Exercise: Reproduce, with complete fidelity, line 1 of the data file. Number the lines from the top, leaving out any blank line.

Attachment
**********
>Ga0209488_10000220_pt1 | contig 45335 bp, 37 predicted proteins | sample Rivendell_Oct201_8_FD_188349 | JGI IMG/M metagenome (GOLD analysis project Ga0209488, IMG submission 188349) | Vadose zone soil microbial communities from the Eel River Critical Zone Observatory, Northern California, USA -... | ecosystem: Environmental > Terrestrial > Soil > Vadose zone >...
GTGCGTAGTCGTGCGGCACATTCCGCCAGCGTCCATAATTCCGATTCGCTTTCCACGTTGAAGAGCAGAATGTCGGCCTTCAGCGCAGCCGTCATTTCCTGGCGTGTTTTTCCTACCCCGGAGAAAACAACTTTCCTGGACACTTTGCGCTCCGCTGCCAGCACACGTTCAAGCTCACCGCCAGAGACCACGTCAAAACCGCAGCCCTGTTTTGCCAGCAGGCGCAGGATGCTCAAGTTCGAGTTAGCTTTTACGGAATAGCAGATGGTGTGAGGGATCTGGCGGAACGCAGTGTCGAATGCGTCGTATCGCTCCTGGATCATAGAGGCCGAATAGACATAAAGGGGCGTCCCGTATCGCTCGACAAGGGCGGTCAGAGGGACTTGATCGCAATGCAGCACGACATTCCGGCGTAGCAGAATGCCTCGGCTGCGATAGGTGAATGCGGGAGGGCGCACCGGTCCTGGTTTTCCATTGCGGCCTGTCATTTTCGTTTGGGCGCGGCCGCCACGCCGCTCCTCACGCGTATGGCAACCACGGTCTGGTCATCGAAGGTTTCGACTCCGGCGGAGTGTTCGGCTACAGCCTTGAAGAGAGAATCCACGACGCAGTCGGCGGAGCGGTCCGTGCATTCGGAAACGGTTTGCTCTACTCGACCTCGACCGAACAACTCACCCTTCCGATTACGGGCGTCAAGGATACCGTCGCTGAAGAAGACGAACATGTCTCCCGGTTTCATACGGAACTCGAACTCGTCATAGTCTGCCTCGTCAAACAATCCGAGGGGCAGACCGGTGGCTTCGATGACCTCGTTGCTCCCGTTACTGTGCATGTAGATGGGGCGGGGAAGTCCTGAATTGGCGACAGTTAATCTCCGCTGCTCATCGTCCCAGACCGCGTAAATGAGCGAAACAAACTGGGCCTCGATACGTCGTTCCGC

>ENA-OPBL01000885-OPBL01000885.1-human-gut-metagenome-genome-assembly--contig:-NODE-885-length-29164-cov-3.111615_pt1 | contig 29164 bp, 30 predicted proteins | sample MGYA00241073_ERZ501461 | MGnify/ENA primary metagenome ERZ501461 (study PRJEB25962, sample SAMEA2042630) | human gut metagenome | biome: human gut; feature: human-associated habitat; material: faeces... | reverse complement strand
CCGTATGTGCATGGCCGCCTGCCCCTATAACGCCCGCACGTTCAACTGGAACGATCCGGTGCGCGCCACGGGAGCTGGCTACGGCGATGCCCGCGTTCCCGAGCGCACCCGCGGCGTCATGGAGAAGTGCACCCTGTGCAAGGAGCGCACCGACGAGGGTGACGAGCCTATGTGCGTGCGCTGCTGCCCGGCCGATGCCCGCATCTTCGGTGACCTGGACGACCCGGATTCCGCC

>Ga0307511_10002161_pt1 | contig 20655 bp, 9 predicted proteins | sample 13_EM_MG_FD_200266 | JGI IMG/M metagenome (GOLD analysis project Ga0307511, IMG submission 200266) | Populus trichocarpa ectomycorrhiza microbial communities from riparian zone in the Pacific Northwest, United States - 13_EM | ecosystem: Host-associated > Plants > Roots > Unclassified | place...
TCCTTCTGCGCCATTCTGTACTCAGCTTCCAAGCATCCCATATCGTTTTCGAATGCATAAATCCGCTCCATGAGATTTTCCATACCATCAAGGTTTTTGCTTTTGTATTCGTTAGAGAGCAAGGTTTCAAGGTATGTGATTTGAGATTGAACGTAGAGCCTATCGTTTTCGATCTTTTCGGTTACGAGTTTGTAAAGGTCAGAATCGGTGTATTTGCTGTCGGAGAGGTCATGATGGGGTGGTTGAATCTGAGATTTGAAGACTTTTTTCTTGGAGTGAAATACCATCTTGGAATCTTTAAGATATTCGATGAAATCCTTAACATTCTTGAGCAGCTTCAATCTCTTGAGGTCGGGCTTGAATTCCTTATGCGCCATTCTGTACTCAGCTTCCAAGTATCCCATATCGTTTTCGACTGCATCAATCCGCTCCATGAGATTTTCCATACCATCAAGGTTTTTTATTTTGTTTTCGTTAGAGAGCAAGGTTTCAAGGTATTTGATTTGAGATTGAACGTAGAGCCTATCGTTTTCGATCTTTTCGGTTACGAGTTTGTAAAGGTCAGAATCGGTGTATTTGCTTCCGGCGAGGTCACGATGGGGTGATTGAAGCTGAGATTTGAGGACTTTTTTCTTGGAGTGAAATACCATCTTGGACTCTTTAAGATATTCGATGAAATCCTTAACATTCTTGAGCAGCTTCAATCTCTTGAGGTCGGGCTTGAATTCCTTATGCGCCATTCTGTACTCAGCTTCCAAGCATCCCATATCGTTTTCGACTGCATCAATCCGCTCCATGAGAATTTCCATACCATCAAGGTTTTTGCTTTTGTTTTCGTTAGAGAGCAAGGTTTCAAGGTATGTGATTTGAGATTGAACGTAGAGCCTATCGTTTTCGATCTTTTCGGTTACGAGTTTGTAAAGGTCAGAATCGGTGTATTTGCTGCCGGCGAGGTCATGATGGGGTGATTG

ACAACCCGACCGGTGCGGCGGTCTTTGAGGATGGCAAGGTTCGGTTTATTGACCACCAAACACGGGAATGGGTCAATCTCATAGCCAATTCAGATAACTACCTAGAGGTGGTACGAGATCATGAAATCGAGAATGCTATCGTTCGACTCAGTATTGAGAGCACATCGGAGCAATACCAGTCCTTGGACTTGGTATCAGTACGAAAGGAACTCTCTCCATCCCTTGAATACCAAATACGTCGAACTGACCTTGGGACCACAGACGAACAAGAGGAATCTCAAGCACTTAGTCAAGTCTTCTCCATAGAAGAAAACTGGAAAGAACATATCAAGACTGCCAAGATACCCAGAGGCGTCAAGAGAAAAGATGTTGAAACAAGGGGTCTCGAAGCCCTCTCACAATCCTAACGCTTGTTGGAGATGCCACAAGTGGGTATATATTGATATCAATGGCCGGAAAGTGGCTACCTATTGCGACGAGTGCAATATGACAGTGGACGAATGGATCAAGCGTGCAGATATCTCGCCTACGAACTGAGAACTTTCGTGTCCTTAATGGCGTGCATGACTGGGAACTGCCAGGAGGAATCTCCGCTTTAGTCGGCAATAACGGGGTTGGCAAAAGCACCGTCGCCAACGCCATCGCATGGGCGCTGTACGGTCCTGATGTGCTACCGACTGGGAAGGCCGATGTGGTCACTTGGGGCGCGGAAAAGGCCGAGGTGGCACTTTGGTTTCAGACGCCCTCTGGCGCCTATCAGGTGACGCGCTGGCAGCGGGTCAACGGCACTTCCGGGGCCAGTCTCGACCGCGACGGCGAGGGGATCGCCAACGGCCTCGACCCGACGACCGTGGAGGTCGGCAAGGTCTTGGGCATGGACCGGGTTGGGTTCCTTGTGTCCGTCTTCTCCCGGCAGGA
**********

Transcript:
>Ga0209488_10000220_pt1 | contig 45335 bp, 37 predicted proteins | sample Rivendell_Oct201_8_FD_188349 | JGI IMG/M metagenome (GOLD analysis project Ga0209488, IMG submission 188349) | Vadose zone soil microbial communities from the Eel River Critical Zone Observatory, Northern California, USA -... | ecosystem: Environmental > Terrestrial > Soil > Vadose zone >...